• We saw women, as well as people of all genders, come forward with personal stories of sexual harassment and assault with the hashtag #metoo
  • We saw high-profile resignations from the Trump Administration, perhaps most memorably from the Arts Council, who submitted their letter of resignation in the form of an acrostic spelling of the word RESIST

In just these few articles, Dictionary.com recognizes our President’s alignment with hate groups, anthropogenic climate change, a non-binary range of genders, systemic racism, and praises the resistance to all of it. How excited does this make me!?

Too excited? Should I really be this excited about what are, when it comes down to it, simply facts? Honestly, I don’t know. Maybe my standards have dropped too low. But in a week where CNN repeatedly gave toadies for the oil industry a platform to call climate change a greed-driven hoax without questioning their motives, maybe Dictionary.com deserves the time I’ve devoted to this blog post. It makes me happy that the love of words leads to a love of truth, whether than truth is wrongly defined as political or not.

 

Oh for F&@k’s Sake: Swear Words and the Blinding Fog of Self-Righteousness

When I was in my 20s, I used to criticize people who would get, what I deemed, unreasonably offended at hearing a swear word. I resented the fact that movies and TV were censored for dirty language, that a person could get fired for accidentally cussing in front of another full grown adult. This resentment came out of the ignorant belief that, as far as I could tell, there was no logical reason to be offended by swear words. It’s true that the very idea of swear words is an abstract concept that we, as a society, just kind of made up. We pretend there’s some inherent evil within these words even though they cause no apparent physical or mental harm, not even to children. And that’s how I justified my smug indignation: If there was no scientific or logical basis to take offense at swear words, then, clearly, taking offense at swear words was unscientific and illogical, and a society can’t function properly when we treat unscientific and illogical opinions with the same level of importance as opinions based in objective reality, and therefore we should not humor people who believe in stupid things. Continue reading “Oh for F&@k’s Sake: Swear Words and the Blinding Fog of Self-Righteousness”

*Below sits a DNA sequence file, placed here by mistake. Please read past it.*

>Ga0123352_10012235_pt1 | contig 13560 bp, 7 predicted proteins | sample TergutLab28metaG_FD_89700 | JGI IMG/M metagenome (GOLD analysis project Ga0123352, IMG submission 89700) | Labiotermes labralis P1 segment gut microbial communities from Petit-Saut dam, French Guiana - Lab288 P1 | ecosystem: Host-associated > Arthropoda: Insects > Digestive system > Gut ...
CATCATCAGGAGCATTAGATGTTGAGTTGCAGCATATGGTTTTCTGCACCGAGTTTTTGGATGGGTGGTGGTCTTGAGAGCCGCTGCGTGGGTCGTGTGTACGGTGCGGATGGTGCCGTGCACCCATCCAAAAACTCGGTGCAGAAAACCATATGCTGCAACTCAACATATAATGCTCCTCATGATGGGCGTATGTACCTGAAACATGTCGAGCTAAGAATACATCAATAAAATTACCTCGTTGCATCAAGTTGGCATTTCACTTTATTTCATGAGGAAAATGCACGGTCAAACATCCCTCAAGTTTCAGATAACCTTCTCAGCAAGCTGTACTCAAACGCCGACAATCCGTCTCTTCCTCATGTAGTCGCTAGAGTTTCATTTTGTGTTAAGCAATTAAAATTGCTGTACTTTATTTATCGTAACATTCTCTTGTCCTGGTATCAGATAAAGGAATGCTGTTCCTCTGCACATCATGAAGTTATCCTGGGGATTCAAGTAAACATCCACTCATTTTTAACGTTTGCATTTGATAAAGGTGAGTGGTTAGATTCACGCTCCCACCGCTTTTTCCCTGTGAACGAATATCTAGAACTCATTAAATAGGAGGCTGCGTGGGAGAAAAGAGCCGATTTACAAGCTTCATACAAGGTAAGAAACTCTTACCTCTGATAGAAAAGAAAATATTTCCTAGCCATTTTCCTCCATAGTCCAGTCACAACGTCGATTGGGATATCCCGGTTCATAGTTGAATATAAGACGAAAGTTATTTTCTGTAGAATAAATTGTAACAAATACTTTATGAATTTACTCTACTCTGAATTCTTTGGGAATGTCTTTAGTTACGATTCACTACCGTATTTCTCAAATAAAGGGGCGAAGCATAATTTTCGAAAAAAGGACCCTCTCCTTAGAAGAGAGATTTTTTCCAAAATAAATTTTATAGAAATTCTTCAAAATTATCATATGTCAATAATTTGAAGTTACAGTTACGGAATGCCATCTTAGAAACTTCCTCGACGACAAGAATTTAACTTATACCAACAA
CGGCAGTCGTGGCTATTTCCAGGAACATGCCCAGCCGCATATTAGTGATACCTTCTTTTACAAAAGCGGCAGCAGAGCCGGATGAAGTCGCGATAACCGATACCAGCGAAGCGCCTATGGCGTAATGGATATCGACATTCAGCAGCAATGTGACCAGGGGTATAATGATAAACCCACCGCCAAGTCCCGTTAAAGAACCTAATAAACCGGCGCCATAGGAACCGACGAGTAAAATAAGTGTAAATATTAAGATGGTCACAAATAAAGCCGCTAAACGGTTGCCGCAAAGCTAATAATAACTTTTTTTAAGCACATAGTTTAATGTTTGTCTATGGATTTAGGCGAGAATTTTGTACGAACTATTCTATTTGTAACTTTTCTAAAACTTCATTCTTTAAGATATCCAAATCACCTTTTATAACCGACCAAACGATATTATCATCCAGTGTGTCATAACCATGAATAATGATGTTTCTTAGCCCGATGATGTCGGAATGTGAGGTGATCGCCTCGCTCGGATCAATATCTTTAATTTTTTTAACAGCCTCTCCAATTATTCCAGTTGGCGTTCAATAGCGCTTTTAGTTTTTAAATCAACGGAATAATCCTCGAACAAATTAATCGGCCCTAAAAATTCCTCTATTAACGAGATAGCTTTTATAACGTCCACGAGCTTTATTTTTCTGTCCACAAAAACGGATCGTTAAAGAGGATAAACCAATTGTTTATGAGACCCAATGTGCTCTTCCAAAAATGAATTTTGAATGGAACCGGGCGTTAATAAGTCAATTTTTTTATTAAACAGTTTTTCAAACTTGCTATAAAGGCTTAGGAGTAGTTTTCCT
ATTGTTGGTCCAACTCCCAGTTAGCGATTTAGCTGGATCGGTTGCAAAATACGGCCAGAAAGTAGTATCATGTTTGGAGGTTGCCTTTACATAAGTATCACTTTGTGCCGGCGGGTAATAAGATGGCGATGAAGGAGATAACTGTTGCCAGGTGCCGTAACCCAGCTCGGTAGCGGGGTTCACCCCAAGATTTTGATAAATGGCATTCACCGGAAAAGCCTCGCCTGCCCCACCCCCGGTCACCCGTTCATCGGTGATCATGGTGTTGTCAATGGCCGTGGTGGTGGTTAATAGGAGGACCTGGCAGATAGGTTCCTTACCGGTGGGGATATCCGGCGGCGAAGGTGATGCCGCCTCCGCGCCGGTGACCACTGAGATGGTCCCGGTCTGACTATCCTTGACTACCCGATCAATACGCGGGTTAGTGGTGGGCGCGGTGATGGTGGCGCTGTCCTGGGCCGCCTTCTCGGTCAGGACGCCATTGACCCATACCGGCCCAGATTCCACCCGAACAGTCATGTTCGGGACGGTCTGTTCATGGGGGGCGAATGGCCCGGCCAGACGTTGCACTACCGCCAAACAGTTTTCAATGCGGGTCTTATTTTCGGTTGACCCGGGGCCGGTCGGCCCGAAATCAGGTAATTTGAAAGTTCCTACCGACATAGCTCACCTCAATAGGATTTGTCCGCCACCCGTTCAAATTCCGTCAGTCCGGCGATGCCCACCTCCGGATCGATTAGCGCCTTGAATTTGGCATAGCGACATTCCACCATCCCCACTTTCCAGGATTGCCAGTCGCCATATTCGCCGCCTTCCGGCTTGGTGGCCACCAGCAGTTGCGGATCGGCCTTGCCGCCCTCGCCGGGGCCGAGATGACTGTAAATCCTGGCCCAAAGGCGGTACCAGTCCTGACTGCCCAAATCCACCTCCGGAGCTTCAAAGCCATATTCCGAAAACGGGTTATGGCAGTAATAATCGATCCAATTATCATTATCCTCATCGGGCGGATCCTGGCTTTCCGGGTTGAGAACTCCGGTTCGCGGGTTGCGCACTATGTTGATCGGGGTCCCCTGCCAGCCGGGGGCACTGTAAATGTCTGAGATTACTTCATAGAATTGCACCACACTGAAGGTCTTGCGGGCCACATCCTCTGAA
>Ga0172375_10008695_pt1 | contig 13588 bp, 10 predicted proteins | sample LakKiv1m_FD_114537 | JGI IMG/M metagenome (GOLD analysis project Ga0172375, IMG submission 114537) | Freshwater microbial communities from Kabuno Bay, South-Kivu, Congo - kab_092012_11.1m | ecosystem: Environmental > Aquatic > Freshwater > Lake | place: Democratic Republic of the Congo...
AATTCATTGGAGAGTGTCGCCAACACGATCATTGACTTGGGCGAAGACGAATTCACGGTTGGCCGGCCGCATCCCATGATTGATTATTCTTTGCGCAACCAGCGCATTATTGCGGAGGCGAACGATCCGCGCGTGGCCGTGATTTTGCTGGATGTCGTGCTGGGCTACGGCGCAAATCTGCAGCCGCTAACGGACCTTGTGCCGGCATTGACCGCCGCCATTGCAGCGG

I’m Not Religious. But I’m …

I lied. At the end of my last post, after writing about my problems with the word ego, I promised to steer clear of any more wonky language rants and post my next update instead about the concept of separateness. But as I started researching that topic, I ran into a snag. I came across another word I realized causes just as much confusion and raises even more questions than the word ego, and I decided the meaning of this troublesome word ought to be clarified before I move on to other subjects, because it’s so central to what this whole blog is about.

The word I’m talking about is “spirituality.”

Continue reading “I’m Not Religious. But I’m …”

Letting Go of (The Word) Ego

Ego is the archenemy of an enlightened life. At least, that’s the impression I get when I study modern Tao and Buddhist teachings. But when I talk with people about ego, including fellow Zen students, I get the sense that we never quite agree on what the word actually means. If ego really is the archenemy of the enlightened life, shouldn’t its meaning be universally understood?

Continue reading “Letting Go of (The Word) Ego”